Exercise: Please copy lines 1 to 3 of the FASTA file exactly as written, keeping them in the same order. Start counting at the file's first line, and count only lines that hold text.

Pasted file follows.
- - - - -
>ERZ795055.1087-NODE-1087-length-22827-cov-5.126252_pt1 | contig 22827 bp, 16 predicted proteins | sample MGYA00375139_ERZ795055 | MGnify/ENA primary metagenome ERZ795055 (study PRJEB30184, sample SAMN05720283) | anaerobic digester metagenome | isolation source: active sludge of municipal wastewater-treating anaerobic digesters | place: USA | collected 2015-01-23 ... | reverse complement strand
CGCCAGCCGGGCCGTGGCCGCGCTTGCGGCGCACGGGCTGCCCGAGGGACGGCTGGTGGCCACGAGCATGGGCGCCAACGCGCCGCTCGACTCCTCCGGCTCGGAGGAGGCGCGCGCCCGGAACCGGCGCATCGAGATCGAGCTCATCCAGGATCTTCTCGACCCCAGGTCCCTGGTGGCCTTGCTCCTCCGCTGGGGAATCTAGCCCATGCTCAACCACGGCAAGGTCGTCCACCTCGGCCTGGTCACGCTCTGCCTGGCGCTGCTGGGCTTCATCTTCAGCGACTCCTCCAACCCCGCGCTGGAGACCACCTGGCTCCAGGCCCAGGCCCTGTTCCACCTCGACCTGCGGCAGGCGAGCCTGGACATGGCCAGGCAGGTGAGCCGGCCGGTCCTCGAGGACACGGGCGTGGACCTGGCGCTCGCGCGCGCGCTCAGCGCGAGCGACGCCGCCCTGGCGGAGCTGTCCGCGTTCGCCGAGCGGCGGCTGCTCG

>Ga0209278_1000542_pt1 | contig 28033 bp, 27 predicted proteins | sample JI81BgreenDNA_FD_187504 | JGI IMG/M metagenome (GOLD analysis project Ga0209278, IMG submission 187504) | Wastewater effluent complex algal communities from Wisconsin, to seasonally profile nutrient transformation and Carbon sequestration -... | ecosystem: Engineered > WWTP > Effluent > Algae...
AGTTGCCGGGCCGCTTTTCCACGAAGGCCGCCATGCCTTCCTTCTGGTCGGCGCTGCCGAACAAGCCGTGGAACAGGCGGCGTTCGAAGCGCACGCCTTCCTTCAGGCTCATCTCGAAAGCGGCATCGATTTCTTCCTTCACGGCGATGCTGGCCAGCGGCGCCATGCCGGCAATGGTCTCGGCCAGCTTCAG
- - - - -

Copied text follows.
>ERZ795055.1087-NODE-1087-length-22827-cov-5.126252_pt1 | contig 22827 bp, 16 predicted proteins | sample MGYA00375139_ERZ795055 | MGnify/ENA primary metagenome ERZ795055 (study PRJEB30184, sample SAMN05720283) | anaerobic digester metagenome | isolation source: active sludge of municipal wastewater-treating anaerobic digesters | place: USA | collected 2015-01-23 ... | reverse complement strand
CGCCAGCCGGGCCGTGGCCGCGCTTGCGGCGCACGGGCTGCCCGAGGGACGGCTGGTGGCCACGAGCATGGGCGCCAACGCGCCGCTCGACTCCTCCGGCTCGGAGGAGGCGCGCGCCCGGAACCGGCGCATCGAGATCGAGCTCATCCAGGATCTTCTCGACCCCAGGTCCCTGGTGGCCTTGCTCCTCCGCTGGGGAATCTAGCCCATGCTCAACCACGGCAAGGTCGTCCACCTCGGCCTGGTCACGCTCTGCCTGGCGCTGCTGGGCTTCATCTTCAGCGACTCCTCCAACCCCGCGCTGGAGACCACCTGGCTCCAGGCCCAGGCCCTGTTCCACCTCGACCTGCGGCAGGCGAGCCTGGACATGGCCAGGCAGGTGAGCCGGCCGGTCCTCGAGGACACGGGCGTGGACCTGGCGCTCGCGCGCGCGCTCAGCGCGAGCGACGCCGCCCTGGCGGAGCTGTCCGCGTTCGCCGAGCGGCGGCTGCTCG

>Ga0209278_1000542_pt1 | contig 28033 bp, 27 predicted proteins | sample JI81BgreenDNA_FD_187504 | JGI IMG/M metagenome (GOLD analysis project Ga0209278, IMG submission 187504) | Wastewater effluent complex algal communities from Wisconsin, to seasonally profile nutrient transformation and Carbon sequestration -... | ecosystem: Engineered > WWTP > Effluent > Algae...